Bay Windows 101

A BAY WINDOW!!!!

Your heart sinks at the thought of dressing this beautiful architectural feature.

Even thought they have been around since the medieval times they became popularised in the Victorian era and are still used today even in modern architecture.

Medieval Bay Window

Medieval Bay Window

Victorian Bay Window

Victorian Bay Window

Modern Bay Window

Modern Bay Window

There are several types of bay window.

1. Splay bay. As the first two that are 135 degrees aprox.  These are generally in three panes.

2. Multiple Splay. Several panes.

3. Box Bay .90 degrees.

4.Curved Bay / Bow.

5.Half Box.

6.Half splay.

7. Triangular

All come with slight variances, some have additional wall sections on the side some do not. Some have sills that come out of the bay, some do not. Some bays have a section of wall between each window referred to as a mullion.

Plan view with and without walls.

Plan view with and without walls.

C shows the way a bay can end on its extreme end left and a different way on the right. See the additional wall piece.

A bay either has its own ceiling that drops down into the bay from the main ceiling in the room , or it shares its ceiling with the room.

Face view 1

This bay has its own ceiling. Face view 1.

Face view 2

This bay shares its ceiling with the room. Face view 2

The profile of these bays can also vary quite a bit. See ……….

Profile Bay 1

Profile Bay 1. Own ceiling no cove.

Profile Bay 2

Profile Bay 2 .Shares ceiling and has cove.

Profile Bay 3

Profile Bay 3. No cove and shares its ceiling.

Profile Bay 4

Profile Bay 4. No cove,shares ceiling, frame of window projects.

Profile Bay 5

Profile Bay 5. Frame projects, cove. ceiling.

With number five it can be quite tricky with only a small gap between window and cove but sometimes you are lucky and can fit a pelmet board in the gap and support the board with a T bracket fixed to the face of the top of the window frame. Additional support can be given where curtain will be heaviest at sides using an L bracket after the window frame.

Quite a few I know, and there are more but these just give you an idea.

All These have to be tackled differently and for this reason I recommend that a professional is used to advise and measure them. They are almost like human beings, they have to be treated as individuals and approached as such.

If you are going to attempt to measure your bay you will need the following.

  • Strong tape measure (I recommend a FAT MAX)
  • Pad with a simple line diagram on as above to mark sizes on with (I would not recomend measuring without a diagram, sizes can and do get mixed up if this is done in my experience)
  • Pen / pencil
  • Angle measurer (I use one that was sent to me by Silent Gliss) they are fab. http://www.silentgliss.co.uk

Take your time!!!! Measure in only one unit. Inches or cm’s do not mix.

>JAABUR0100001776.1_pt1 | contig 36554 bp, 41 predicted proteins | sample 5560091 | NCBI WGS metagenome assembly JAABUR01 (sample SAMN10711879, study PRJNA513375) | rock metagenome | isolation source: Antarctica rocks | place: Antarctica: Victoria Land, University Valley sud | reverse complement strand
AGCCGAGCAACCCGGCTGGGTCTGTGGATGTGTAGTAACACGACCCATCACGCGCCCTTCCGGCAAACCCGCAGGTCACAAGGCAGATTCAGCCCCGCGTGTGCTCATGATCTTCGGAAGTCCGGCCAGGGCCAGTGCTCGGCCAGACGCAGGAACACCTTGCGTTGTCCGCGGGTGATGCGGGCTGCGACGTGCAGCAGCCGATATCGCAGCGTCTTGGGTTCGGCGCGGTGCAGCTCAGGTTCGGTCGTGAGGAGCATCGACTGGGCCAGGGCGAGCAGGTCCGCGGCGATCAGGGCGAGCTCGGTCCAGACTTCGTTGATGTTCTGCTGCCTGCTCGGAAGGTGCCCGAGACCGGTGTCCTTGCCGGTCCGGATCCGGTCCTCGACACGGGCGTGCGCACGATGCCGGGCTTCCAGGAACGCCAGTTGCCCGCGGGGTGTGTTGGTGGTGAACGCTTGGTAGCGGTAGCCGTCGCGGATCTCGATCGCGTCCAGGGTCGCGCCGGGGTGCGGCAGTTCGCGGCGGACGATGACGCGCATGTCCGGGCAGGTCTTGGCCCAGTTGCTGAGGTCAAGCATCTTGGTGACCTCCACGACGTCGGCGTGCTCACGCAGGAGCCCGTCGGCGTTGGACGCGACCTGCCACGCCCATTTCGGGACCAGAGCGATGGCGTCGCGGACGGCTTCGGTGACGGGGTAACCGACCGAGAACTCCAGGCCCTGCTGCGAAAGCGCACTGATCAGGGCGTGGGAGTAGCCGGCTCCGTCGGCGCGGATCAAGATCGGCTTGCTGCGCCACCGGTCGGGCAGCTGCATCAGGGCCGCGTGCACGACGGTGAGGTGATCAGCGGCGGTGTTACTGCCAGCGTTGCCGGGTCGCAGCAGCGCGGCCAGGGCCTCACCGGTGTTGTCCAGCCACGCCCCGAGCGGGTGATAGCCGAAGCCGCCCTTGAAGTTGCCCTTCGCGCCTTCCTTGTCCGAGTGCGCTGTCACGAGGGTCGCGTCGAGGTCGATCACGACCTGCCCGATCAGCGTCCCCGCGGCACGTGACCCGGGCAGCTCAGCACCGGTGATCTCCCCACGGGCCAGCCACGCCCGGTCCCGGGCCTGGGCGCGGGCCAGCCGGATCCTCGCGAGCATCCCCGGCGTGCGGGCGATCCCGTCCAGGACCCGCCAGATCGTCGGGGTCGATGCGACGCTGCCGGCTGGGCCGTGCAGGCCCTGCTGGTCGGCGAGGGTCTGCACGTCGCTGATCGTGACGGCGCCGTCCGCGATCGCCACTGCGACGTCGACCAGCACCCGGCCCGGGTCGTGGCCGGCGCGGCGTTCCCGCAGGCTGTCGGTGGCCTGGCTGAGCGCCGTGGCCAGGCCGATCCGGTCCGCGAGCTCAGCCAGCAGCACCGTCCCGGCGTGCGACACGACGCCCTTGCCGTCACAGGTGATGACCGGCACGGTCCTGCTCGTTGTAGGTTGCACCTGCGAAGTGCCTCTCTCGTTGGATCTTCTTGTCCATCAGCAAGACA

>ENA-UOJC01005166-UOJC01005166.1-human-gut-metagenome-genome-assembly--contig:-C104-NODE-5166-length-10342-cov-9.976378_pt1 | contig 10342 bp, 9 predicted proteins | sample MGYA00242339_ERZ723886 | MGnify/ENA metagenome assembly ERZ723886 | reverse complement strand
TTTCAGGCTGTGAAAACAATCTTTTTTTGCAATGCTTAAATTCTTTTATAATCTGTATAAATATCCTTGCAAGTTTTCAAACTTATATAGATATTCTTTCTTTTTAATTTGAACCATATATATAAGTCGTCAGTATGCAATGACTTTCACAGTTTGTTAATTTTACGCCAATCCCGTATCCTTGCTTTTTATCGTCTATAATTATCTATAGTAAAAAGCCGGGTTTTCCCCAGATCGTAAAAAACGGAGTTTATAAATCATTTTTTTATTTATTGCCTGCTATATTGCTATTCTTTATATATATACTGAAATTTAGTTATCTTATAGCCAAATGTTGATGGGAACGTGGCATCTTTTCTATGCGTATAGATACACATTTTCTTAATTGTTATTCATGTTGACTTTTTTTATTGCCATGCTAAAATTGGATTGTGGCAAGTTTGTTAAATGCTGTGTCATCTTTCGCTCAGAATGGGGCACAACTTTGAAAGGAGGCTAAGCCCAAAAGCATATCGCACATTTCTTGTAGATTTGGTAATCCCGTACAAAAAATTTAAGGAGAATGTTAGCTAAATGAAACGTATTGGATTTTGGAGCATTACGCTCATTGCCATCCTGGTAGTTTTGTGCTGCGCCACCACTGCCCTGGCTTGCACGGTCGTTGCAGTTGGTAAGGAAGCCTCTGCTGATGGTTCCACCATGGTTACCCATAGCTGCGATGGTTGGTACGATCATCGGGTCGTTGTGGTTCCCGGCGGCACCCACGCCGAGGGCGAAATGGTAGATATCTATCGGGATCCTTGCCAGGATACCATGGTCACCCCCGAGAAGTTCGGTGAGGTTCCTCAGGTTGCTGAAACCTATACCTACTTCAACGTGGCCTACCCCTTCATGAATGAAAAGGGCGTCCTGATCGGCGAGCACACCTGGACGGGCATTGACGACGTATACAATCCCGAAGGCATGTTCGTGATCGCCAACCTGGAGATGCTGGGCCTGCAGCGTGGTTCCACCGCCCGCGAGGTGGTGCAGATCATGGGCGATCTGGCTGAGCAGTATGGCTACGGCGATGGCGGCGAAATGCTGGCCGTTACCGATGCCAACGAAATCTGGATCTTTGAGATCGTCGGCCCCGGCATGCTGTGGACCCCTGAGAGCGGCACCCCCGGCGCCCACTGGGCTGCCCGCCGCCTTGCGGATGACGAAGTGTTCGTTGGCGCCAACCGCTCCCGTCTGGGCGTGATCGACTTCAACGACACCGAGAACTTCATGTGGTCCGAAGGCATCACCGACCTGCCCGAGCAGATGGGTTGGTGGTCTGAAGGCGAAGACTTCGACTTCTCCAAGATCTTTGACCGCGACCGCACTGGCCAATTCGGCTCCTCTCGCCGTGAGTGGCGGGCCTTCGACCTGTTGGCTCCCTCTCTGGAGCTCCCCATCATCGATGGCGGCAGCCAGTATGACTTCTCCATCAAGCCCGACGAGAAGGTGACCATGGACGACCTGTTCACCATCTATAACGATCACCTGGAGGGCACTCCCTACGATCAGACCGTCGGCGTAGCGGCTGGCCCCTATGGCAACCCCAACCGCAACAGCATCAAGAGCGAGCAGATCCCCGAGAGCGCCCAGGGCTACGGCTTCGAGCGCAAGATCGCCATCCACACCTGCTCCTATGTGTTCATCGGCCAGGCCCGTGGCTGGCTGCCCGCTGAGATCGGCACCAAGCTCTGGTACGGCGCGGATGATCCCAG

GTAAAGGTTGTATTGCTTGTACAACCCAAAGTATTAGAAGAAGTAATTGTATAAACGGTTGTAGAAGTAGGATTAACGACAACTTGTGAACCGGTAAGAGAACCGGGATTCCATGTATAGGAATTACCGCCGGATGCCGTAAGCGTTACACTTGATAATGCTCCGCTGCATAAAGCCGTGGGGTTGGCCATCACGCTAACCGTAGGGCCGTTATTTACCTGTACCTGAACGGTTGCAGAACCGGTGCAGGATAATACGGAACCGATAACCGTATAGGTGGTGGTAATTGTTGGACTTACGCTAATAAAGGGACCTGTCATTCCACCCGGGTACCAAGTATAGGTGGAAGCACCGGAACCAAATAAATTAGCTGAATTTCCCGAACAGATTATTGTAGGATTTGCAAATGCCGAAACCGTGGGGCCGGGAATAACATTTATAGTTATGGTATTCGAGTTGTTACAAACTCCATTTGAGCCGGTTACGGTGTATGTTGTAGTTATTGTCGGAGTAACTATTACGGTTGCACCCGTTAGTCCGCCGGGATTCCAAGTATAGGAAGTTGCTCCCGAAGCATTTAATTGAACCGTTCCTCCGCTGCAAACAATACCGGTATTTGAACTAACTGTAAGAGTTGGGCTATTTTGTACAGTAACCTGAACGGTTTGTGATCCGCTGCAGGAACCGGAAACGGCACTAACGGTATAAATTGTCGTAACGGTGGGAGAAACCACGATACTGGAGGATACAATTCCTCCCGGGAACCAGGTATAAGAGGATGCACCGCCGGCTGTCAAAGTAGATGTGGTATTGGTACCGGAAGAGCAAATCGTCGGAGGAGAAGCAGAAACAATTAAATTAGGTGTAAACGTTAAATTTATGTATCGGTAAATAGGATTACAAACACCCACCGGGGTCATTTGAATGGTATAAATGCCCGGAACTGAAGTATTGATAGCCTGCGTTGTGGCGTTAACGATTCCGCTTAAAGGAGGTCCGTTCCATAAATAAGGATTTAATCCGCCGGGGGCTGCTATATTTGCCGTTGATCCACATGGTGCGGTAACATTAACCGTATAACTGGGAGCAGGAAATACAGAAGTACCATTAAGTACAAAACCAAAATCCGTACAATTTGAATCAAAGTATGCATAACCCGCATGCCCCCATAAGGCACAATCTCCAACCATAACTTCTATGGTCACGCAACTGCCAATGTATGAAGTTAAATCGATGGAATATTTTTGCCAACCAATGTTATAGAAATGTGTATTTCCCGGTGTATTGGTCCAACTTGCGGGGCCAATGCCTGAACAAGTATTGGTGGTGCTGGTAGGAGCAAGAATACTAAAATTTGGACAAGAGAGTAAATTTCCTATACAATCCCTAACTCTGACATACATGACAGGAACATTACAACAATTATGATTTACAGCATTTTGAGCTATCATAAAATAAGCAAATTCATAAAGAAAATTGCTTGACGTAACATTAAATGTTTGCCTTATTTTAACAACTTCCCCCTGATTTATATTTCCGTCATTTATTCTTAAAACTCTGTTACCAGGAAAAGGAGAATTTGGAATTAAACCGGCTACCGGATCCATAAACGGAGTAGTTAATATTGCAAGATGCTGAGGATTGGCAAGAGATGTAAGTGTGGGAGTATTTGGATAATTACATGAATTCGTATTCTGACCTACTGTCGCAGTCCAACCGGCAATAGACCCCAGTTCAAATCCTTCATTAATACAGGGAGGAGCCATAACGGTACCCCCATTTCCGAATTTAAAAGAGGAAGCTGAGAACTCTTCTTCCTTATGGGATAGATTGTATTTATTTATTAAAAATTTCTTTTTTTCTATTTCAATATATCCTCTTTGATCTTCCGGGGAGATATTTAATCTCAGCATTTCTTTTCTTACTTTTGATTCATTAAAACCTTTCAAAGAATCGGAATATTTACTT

• Be aware of any picture rails and their positions in relation to everything else.
  • Take note of the sill and picture rail projections that may stop you having long curtains.
  • Look at the casement of the window and if it projects as well as the handles.
  • You cannot got across the front of a bay with a pole if it does not have its own ceiling. See Face 2 unlike Face 1.
  • Look at how much space there is for a bracket and if there is coving giving you space to lift the pole into the brackets when in position.
  • Measure all broken up drops (ceiling to window, window top to sill etc)
  • Measure overall drop and see if the broken up sizes add approx up to the whole. (I normally give an allowance of 1/4 “. Any more and I double check sizes).
  • When measuring top of sill to floor measure floor up it is easier, put you eye in line with top of sill to get the size off the tape measure. It is far more accurate to measure this way.

Bow windows are very different.

Plan view of simple Bow windows.

Plan view of simple Bow windows.

If you want a pole in the bow you need to make a template of the bow using paper, measure in to where rail is required and mark on paper. Double check vertical position with a laser measure. This whole template will then need to be sent to the people making the pole. This type of measure is needed if there is a channel recess in the ceiling .

Plan view of Bow channel.

Plan view of Bow channel.

If there is no channel the following measure can be done.

Measure a bow plan view.

Measure a bow plan view.

A= Soft length measure.

B= Evenly spaced back to front measurements.

C= Wall to wall size across bow front.

I must stress again that I would recommend a professional to measure these windows, mistakes can be costly. 

The results can be wonderful and interesting when measured correctly.

Roman Blinds in a bay

Valance and curtains in bay.

An Uber Interiors Design Valance and curtains in bay.

https://www.uber.com

IMG_1453

Half bay pelmet and blinds.

Half bay pelmet and blinds.

Pole in bay

Metropole in bay

We can go on and on. variety is the spice of life.

Please post any questions or photos you have about bay windows and I will respond asap.

THIS BLOG claims no credit for any images posted on this site unless otherwise noted. Images on this blog are copyright to its respectful owners. If there is an image appearing on this blog that belongs to you and do not wish for it appear on this site, please E-mail with a link to said image and it will be promptly removed.

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